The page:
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Chinese Pursue Volunteer Opportunities in Africa

A small, growing number of Chinese are putting their careers and studies on hold to do volunteer work in Africa. (VOA video)
A small, growing number of Chinese are putting their careers and studies on hold to do volunteer work in Africa. (VOA video)
William Ide
China's ties with Africa are growing. Media coverage generally focuses on the controversy over Beijing’s surging investment and trade, which critics say do not fairly benefit Africans. But there is a small, growing number of Chinese who are putting their careers and studies on hold to do volunteer work on the continent.
           
Chinese Pursue Volunteer Opportunities in Africai
X
March 26, 2013 4:11 PM
China's ties with Africa are growing. Media coverage generally focuses on the controversy over Beijing’s surging investment and trade, which critics say do not fairly benefit Africans. But VOA’s Bill Ide reports there is a small, growing number of Chinese who are putting their careers and studies on hold to do volunteer work on the continent.

At a recent training session in Beijing, doctors, information technology specialists, business professionals and others prepare for a one- to two-year stint in Africa with international development charity VSO, Voluntary Services Overseas.
 
Zhang Liang, a doctor from China’s northeastern province of Liaoning, said, “A friend of mine has a clinic in Africa which was doing really well. When he returned to China and we got to know each other, he told me about his experiences there and I was very interested. I thought that if I had a chance I would least go once. It would be a privilege to try and contribute somehow."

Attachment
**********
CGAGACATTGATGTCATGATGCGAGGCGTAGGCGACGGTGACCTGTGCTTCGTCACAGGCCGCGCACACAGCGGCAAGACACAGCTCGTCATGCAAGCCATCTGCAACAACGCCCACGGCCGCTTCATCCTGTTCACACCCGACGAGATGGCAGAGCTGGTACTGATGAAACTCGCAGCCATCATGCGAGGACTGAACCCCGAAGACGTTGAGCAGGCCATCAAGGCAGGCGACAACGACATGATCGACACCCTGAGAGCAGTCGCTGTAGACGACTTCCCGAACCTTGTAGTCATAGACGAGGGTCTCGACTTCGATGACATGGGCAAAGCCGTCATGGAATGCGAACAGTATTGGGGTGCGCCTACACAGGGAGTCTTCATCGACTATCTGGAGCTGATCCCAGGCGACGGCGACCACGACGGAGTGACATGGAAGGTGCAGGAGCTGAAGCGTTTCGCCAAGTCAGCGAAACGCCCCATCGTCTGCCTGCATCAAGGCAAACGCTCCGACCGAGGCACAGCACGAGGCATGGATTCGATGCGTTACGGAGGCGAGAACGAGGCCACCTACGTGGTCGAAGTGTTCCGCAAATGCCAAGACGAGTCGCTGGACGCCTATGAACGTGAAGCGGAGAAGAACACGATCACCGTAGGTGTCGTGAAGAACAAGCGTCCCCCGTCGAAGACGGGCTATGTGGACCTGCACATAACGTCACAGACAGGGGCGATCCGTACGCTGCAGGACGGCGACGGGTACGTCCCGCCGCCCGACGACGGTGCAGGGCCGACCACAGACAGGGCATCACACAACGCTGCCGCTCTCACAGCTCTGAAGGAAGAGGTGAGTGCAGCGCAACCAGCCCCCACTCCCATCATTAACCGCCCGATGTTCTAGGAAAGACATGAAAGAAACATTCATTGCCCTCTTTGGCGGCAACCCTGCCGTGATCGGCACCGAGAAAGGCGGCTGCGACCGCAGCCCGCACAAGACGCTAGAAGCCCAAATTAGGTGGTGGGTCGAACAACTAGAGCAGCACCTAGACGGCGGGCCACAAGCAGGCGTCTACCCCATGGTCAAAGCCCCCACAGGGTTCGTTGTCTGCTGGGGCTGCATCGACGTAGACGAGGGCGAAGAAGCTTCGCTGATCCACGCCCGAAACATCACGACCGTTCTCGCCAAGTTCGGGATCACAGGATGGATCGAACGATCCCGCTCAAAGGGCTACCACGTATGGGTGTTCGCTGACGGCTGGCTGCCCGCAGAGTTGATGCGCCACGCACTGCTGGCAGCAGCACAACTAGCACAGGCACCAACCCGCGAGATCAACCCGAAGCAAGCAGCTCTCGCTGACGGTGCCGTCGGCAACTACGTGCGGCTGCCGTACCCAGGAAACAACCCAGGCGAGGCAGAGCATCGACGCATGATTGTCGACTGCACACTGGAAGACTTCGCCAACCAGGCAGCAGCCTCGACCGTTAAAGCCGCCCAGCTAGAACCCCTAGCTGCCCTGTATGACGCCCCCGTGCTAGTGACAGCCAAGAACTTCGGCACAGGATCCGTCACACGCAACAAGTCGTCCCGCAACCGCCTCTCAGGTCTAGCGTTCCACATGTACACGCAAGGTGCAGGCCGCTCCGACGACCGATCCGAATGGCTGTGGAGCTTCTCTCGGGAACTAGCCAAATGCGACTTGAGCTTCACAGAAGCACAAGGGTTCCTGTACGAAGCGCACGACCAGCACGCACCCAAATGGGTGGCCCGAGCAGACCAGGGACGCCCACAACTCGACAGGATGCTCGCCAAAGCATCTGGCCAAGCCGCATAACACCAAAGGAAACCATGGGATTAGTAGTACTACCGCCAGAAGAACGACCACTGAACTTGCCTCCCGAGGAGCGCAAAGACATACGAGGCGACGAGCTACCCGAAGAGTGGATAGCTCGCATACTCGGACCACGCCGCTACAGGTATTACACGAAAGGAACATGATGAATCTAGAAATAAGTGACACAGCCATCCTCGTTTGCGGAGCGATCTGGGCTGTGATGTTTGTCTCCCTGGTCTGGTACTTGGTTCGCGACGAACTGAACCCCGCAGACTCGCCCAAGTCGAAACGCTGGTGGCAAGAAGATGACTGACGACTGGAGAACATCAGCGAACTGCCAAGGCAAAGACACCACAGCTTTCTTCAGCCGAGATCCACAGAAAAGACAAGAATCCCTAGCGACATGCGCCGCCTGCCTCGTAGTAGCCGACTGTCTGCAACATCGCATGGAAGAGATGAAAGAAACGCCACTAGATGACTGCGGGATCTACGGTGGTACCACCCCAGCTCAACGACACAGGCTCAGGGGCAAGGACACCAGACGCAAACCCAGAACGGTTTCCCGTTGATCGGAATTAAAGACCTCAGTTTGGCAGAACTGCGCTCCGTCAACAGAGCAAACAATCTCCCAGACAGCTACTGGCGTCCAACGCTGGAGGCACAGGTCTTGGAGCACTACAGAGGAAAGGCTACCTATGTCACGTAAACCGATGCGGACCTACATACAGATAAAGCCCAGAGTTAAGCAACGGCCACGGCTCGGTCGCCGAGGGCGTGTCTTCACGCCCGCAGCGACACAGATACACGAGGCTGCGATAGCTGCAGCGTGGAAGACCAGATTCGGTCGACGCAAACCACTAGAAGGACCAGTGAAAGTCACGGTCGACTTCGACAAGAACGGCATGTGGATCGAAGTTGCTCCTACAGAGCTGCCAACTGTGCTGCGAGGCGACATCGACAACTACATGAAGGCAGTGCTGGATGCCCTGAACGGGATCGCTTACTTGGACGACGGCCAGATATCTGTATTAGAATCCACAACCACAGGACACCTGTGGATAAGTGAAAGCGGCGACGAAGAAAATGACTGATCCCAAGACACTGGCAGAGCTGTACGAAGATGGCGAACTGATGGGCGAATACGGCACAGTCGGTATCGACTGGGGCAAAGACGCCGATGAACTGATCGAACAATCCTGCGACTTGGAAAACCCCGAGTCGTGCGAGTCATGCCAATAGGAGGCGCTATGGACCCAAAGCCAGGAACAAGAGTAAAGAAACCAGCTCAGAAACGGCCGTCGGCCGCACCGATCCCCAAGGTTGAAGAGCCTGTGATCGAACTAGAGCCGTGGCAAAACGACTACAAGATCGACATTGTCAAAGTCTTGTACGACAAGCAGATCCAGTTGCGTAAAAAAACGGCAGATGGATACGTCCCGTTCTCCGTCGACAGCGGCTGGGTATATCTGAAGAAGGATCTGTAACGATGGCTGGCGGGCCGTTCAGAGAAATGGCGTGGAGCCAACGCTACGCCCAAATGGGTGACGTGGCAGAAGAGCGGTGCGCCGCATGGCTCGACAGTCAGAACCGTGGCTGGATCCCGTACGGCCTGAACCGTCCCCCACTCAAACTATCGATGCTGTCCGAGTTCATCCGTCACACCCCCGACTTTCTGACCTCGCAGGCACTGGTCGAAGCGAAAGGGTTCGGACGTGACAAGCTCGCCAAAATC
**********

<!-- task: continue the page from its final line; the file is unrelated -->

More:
When professionals in China volunteer, many do not know if they will get their old jobs back when they return.
 
But they say the opportunities abroad make it worth the risk.
 
Stephanie Wong, a city planner, recently returned from Zambia with VSO. She said,  "I am personally very interested in working for [the] general public. Because planning is very much related to social issues, and I want to experience myself what I can do for the general public as a planner."
 
While China may be the world’s second largest economy, it still has more than 200 million people living off of less than a dollar and 25 cents a day.
 
VSO country director Fanny Chan said that gives Chinese volunteers a unique perspective.
 
"When we talk to the volunteers from China most of them, either through their families or even themselves, have witnessed poverty," said Chan. "And they also know that if people have better access to basic services, to education, can find a way to make a living that can lift people out of poverty. They know that is possible."

China has been sending medical volunteers to Africa for decades. They are now in 45 countries on the continent. China’s youth volunteers corps, an effort similar to the United States’ Peace Corps, is a path that some choose.  
 
But, said Liu Haifang, deputy director of Peking University’s Africa Research Center, students are increasingly turning to other organizations for overseas volunteer work.
 
"My impression is that young volunteers are finding their own ways to go abroad. They are not inclined to say that they represent China," Liu said. "They are not interested in saying who they represent. They represent themselves. They have ambitions and dreams that they want to realize."

Liu said the trend highlights the changes in how China and its citizens are reaching out to the rest of the world.

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